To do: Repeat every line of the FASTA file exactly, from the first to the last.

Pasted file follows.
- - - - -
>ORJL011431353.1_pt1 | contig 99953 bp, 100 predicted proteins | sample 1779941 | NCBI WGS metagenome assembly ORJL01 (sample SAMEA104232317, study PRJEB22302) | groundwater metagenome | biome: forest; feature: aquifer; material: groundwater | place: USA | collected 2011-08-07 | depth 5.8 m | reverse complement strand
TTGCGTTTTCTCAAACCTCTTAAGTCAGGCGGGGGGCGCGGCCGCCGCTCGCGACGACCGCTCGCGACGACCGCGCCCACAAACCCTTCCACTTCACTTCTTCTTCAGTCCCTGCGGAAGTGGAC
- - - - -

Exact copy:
>ORJL011431353.1_pt1 | contig 99953 bp, 100 predicted proteins | sample 1779941 | NCBI WGS metagenome assembly ORJL01 (sample SAMEA104232317, study PRJEB22302) | groundwater metagenome | biome: forest; feature: aquifer; material: groundwater | place: USA | collected 2011-08-07 | depth 5.8 m | reverse complement strand
TTGCGTTTTCTCAAACCTCTTAAGTCAGGCGGGGGGCGCGGCCGCCGCTCGCGACGACCGCTCGCGACGACCGCGCCCACAAACCCTTCCACTTCACTTCTTCTTCAGTCCCTGCGGAAGTGGAC